Robert Musil was living in Swiss exile when, after years of working on the novel of all novels, The Man Without Qualities, he was still searching for its ending, because an ending was not something he was ever able to find, only sketch out (in thoughts and notes, detours and wrong turns, alternatives and variations, drafts and dreams). Far away from home, and already broke anyway, the threat of total financial ruin loomed over him every day. It was a strange ending to the life of one the greatest and most significant writers of the 20th century, whose work has brought great enjoyment not only to me – for the discrepancy between his novel and his earthly existence was as unparalleled as his work itself. Strange indeed: looking at it from today‘s perspective, the many sorrows and worries of Musil‘s life seemed to disappear when it came to his work (even the second, unfinished volume). Musil the author never feared being left behind, Musil the human feared life immensely; his work remained great and strangely cheerful, while at the same time he despaired, until one Wednesday in Geneva he perished of a stroke. That is horrible, in a way. But is that the only way to look at it?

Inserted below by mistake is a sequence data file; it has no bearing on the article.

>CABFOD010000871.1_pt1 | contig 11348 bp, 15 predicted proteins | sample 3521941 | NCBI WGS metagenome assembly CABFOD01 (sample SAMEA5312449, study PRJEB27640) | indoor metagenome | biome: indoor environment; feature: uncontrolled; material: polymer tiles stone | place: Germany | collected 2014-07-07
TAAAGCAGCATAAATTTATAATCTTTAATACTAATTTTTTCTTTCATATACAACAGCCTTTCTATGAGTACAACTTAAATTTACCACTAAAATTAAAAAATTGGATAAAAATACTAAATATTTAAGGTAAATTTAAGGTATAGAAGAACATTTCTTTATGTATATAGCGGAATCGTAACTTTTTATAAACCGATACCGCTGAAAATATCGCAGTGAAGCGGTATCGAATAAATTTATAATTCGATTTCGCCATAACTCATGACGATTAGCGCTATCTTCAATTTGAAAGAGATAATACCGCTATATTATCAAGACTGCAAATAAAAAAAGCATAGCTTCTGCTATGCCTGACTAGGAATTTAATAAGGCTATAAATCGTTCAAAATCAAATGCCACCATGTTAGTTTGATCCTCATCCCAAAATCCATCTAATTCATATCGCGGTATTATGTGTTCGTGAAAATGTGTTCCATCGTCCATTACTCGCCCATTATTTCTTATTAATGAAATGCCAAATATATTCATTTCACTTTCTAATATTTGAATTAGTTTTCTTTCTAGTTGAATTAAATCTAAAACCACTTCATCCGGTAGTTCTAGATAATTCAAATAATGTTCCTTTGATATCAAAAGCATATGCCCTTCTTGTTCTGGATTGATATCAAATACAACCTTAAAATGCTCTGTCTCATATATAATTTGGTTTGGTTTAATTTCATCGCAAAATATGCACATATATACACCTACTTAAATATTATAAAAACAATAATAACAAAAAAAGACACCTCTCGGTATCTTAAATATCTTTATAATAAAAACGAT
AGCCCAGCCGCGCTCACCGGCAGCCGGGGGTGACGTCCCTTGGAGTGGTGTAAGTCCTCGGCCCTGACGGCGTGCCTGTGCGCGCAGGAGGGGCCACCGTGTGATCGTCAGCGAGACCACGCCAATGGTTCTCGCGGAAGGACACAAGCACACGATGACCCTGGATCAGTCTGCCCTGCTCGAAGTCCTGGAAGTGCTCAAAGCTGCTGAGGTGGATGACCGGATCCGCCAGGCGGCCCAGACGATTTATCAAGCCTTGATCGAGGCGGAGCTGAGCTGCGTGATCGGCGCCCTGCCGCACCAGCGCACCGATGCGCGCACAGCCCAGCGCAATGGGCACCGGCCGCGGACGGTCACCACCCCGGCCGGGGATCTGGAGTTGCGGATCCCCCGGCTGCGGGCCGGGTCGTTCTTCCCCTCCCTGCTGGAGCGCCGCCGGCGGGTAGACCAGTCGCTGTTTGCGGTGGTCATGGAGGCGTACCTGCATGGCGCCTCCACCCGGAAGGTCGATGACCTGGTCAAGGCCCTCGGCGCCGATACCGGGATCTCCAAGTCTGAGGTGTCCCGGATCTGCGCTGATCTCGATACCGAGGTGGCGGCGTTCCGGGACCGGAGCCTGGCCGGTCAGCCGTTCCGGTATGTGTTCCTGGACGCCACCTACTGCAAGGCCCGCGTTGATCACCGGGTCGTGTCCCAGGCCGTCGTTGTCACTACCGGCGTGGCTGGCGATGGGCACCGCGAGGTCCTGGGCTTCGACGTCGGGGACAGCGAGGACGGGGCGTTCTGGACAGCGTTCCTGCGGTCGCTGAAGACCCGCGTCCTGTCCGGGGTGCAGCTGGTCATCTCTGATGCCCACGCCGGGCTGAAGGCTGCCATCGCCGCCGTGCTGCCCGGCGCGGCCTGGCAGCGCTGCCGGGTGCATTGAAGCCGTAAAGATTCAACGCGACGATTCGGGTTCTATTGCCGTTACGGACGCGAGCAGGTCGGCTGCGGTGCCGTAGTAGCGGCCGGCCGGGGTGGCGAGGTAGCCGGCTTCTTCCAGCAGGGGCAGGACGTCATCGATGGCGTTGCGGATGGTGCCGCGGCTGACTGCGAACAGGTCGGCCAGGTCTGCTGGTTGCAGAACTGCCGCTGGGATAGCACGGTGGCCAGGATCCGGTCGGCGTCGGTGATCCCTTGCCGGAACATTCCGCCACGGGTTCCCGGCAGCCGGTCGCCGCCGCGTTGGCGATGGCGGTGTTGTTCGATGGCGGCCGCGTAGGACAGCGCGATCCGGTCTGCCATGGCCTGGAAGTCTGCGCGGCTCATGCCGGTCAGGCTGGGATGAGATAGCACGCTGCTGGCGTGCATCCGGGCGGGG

What is really important?
The present – the future. That hopes can be disappointed is common knowledge. That fear is (not) a good adviser is something only the victims and beneficiaries of Germany‘s current social welfare system know. Even full paying members of the Artists‘ Social Security Fund would not be inclined to leave something like The Man Without Qualities as a giant fragment.
Yesterday, I stood before HIM. He fixated me, regarding me with a calm but intense look, as if he was testing me. I could not bear facing him for long, although I found visiting his former home delightful. Strictly speaking, however, it was not even his – it only looked like it, and was located one floor below Musil‘s original apartment (No. 8), which is now apparently occupied by a slightly mentally disturbed person: a handwritten note taped to the door informs us that he lives in a refrigerator, and has had his stove taken away from him. By the apartment‘s windows I can see dried up flowers, a wild tangle of plants, and above them an arrangement of thin paper strips that is likely supposed to constitute a privacy shield. Very odd.